Never mind tablets and TVs, one of the hottest and scarcest products this Thanksgiving season was a sweet potato pie that sells for $3.48 at Wal-Mart Stores Inc. The reason for the huge sales? A fan, James Wright, reviewed the pie on YouTube and offered up some song and dance as an accompaniment. The video went viral, and pie sales escalated.

Unfortunately for the world’s largest retailer, demand quickly outpaced supply. Pies sold out in stores all over the country, occasionally landing on eBay for as much as $50.

Despite its incredible buying power, sourcing the necessary ingredients to replenish the stock proved a challenge.

“There’s a lot of moving parts. The suppliers have been working all weekend,” Kerry Robinson, vice president for bakery and deli at Walmart, told the Associated Press on Nov. 23. “We need something like 2 million pounds of sweet potatoes, and that’s not something easy to get.”

If there is anything that proves the power of consumer-created social media content, James Wright’s video is it.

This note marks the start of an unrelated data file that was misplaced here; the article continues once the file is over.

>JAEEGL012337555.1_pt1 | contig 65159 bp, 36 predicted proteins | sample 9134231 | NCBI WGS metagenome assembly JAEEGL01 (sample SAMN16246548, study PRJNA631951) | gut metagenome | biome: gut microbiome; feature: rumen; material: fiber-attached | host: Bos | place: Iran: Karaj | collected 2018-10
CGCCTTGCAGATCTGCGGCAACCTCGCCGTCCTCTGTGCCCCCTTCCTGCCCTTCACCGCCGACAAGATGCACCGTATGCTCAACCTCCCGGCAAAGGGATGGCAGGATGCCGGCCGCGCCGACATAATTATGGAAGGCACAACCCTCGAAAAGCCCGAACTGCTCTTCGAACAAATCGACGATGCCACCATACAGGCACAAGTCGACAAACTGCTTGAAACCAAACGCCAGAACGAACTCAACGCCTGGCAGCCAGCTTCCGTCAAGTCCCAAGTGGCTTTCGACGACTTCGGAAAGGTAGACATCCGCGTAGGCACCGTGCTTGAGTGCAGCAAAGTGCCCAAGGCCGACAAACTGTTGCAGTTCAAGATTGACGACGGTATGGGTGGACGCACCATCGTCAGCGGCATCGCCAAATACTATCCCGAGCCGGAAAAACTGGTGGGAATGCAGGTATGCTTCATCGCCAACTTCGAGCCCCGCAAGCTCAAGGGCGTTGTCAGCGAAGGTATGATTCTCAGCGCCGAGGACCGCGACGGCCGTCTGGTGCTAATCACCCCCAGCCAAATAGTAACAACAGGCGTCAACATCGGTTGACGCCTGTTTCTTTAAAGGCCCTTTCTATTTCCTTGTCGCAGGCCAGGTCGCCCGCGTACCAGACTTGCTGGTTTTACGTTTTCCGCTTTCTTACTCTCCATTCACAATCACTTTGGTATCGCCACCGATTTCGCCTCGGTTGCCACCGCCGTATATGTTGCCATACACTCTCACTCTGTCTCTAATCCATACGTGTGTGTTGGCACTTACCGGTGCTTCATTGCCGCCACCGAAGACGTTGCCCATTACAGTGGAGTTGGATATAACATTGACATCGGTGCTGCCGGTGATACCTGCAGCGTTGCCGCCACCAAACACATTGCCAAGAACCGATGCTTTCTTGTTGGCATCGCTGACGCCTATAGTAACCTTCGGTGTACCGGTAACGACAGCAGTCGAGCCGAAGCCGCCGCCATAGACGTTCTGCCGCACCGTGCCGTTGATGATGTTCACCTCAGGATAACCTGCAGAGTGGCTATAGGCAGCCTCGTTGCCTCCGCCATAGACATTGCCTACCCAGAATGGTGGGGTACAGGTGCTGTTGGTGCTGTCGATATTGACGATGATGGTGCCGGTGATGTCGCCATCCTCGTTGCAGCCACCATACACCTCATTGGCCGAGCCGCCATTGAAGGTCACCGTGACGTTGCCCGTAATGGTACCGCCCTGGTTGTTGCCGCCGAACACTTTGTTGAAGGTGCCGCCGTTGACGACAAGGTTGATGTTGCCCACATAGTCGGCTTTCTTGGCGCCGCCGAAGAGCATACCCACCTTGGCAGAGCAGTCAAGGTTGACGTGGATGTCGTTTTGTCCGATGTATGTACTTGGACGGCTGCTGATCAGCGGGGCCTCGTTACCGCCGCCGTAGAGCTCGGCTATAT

However, while retailers are likely taking note of Walmart’s surprise pie run, analysts are cautioning them not to attempt to duplicate independent social media content in-house.

A study conducted by Contently found that most consumers have overtly negative opinions upon discovering a piece of content they’ve just viewed is sponsored content, as well as the genre in general, according to a piece on, a user-generated and expert-driven commentary site. A majority (54 percent) of respondents said they didn’t trust sponsored content, and 59 percent admitted that a news site loses a certain degree of credibility in their eyes when they realize it runs sponsored content alongside regular coverage.

In other words, consumers connect with social media content developed by ordinary people who offer their own, honest reaction to a product.

Retailer- or manufacturer-sponsored content doesn’t have the same impact, and could actually damage the brand’s appeal. Instead, analysts recommend that brands develop positive relationships with consumers in hopes of inspiring genuine social media content that drives sales.